TOP PICK: Invasion of the Cow Snatchers – Kids can build their logic and problem-solving skills with this exciting STEM game from ThinkFun. While the game can be enjoyed by kids as young as 6, even older kids, teens, and adults will enjoy trying to solve some of the genius level challenges.
TOP PICK: Owlconic Telling Time Teaching Game – For teachers and homeschool parents looking for new ways to help kids learn to tell time, this telling time game is exactly what you need. It helps kids make connections between digital and analog time while also working on memory skills and fractions.
Teaching Talking Cash Register: This cash register is a favorite of kids because it offers many functions. Kids can play store or open a real store and the cash register will help them add up totals and calculate change. It also features a fun scanner.
Melissa and Doug Magnetic Human Body: Kids can learn the different parts of the human body by taking them on and off the wooden form. It’s a great, non-gory way for kids to begin to explore what makes up the body.
Magformers: Magformers feature fun tiles that connect to one another. Kids can use them to build unique structures.
Magnetic Science: Magnetic Science contains 38 pieces to help kids explore magnets and their various uses.
Precision School Balance: With a balance, kids can practice weighing items and comparing different weights. For example, is a carrot heavier than four quarters?
Dive into Shapes: Using a series of rods and balls, kids can build their understanding of geometry as they try to recreate the shapes on the cards.
Sum Swamp: Sum Swamp is a fun game that helps kids build their addition and subtraction skills.
Electric Plane Launcher: With the help of a grown-up, kids can put together the electric plane launcher, and then make a variety of paper planes and see how far they fly.
Beaker Creatures: Learning Resources has created a fun science toy where kids can conduct experiments to reveal hidden creatures. Kids simply pop a reactor pod into the chamber, complete the steps, and discover a surprise. They learn about the scientific method and following directions at the same time.
TOP PICK: Squishy Human Body – SmartLab Toys helps kids explore the body through this unique model. The body includes 21 vital organs, bones, and body parts, as well as a 24-page anatomy book and other resources to help kids explore the model.
TOP PICK: Snap Circuits Pro – With over 75 snap-together parts and 500 exciting projects to complete, kids can learn all about electronic circuits and the basics of electricity. This kit is great for building STEM, problem-solving, and logic skills.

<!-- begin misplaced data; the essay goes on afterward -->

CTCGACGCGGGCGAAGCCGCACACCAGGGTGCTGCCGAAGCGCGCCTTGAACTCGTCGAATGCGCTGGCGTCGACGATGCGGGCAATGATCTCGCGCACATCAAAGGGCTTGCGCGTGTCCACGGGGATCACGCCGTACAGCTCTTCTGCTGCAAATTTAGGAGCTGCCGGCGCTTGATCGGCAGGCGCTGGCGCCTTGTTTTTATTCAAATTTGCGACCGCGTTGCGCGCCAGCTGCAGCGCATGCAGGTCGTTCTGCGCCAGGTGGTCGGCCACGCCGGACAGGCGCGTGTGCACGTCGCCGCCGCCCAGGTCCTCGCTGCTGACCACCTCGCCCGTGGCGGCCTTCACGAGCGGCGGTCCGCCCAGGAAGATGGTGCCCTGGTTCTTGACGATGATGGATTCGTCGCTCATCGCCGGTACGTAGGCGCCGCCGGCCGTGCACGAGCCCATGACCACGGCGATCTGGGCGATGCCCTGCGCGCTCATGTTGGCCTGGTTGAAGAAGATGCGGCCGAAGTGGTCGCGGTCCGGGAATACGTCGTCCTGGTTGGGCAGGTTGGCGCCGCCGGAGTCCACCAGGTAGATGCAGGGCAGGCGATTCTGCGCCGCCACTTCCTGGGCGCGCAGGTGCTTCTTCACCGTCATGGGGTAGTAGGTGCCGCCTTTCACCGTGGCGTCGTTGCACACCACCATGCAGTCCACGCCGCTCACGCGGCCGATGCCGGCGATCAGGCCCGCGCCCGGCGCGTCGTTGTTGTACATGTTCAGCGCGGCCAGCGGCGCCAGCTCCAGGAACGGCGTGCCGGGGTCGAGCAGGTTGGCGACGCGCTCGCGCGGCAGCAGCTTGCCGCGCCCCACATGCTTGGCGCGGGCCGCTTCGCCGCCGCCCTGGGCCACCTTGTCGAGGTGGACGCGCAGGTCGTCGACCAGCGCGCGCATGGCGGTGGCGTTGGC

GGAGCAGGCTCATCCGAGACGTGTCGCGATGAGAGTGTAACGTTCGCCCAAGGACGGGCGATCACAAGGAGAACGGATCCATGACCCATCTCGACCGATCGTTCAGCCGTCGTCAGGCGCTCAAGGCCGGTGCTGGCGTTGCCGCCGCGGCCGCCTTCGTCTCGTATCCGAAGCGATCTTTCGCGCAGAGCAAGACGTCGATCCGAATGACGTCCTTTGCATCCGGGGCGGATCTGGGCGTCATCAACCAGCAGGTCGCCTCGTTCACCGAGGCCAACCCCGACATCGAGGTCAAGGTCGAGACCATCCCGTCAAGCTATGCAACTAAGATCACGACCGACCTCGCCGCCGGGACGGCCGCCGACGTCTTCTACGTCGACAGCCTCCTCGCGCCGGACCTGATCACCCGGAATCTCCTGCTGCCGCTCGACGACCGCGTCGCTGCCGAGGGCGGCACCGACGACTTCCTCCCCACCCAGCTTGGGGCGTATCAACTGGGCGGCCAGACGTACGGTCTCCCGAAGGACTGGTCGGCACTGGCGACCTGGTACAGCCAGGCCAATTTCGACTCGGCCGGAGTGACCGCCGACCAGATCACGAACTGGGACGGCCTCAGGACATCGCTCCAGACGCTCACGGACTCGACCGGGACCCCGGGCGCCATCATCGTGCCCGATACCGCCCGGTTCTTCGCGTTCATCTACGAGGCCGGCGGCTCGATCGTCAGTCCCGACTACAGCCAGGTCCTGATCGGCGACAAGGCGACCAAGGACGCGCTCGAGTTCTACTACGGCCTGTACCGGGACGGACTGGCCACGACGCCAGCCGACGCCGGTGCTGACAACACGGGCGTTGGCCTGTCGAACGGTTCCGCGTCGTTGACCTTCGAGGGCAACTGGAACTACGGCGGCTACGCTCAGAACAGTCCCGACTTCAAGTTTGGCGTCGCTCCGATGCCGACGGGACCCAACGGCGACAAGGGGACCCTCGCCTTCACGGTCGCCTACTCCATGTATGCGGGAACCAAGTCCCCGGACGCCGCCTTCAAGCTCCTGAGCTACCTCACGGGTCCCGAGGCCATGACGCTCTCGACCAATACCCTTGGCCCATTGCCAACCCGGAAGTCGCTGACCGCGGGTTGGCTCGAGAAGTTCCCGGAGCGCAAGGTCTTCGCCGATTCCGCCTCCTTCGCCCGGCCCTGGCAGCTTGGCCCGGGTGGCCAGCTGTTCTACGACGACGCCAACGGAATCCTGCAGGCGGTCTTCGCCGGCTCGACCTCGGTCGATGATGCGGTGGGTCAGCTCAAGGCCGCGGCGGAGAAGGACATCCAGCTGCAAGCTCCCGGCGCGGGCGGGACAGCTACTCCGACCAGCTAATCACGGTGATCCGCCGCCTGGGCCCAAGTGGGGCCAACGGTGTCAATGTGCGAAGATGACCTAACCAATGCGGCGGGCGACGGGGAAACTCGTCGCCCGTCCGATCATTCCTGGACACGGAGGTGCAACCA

Adopt an Animal: Start teaching your child about giving back and becoming more aware of the world by adopting an animal. The kit comes with a certificate and a stuffed animal.
Kiwi Crate offers maker kits for kids up to age 16. Try Doodle or Tinker Crate for ages 9-16 and Kiwi for ages 5-8. Sign up for a monthly subscription box. Each box comes with fun STEM and STEAM activities for kids.
Tin Can Robot: Take an ordinary tin can and turn it into something cool with the Tin Can Robot kit. Using this kit, kids can build their own robot.
Star Wars Death Star Electronic Lab: Star Wars fans will love the challenge of the Death star Electronic Lab which has them connect circuits to help bring the Death Star to life.
Super Slime Factory: Slime is all the rage these days and the Super Slime Factory gives kids the chance to make their own slime while learning a bit about the science that goes into the process.
Qwirkle: Qwirkle is a fun game with a dominoes-like feel. Kids must match the shapes and colors, but they also have to use a bit of strategy to win the game.
Keva Contraptions: With Keva, kids can learn about engineering and geometry. This set allows kids to build unique contraptions and also comes with two balls. Perhaps kids will use them to make an epic marble run.
Create a Maze: With the Create-a-Maze set, kids are tasked with re-creating the maze on a card and then trying to get a ball through the maze.
Klutz LEGO Chain Reactions Craft Kit: This book and LEGO set helps kids learn how to build simple machines and put them to use, introducing them to the laws of physics at the same time.
For preschoolers through upper elementary school students, you can also put together a craft kit, full of supplies, such as googly eyes, stickers, craft sticks, and glitter glue, to make a variety of crafts and to encourage kids to use their imaginations.
TOP PICK: Elenco Teach Tech Mech-5 Coding Robot – This STEM coding robot introduces kids and teens to the principles of mechanical engineering. They work with their robot to get it to perform tasks such as kicking, throwing, lifting, and even drawing.
TOP PICK: Science Academy Deluxe Squishy Ball Lab – Encourage kids and tweens to get their hands dirty and make their own squishy stress balls. The kit is great for boosting STEM skills and getting in some sensory fun.
Kano Computer: Pre-teens who enjoy coding and working with electronics, but are not quite ready to work on a full-fledged computer will appreciate Kano Computer, which allows them to build their own mini computer.
Perfume Maker: A lot of science goes into the creation of perfume. This set allows pre-teens to make their own scents while learning at the same time.
Spa Soaps Kit: Let pre-teens make their own spa soaps, and then use them to host a spa party for their friends. Better yet, they can package their soaps and give them as gifts to others.
Giant Inflatable Ball: Encourage pre-teens to get outside and be active by purchasing a giant inflatable ball. They can make up their own fun games to go with the ball too.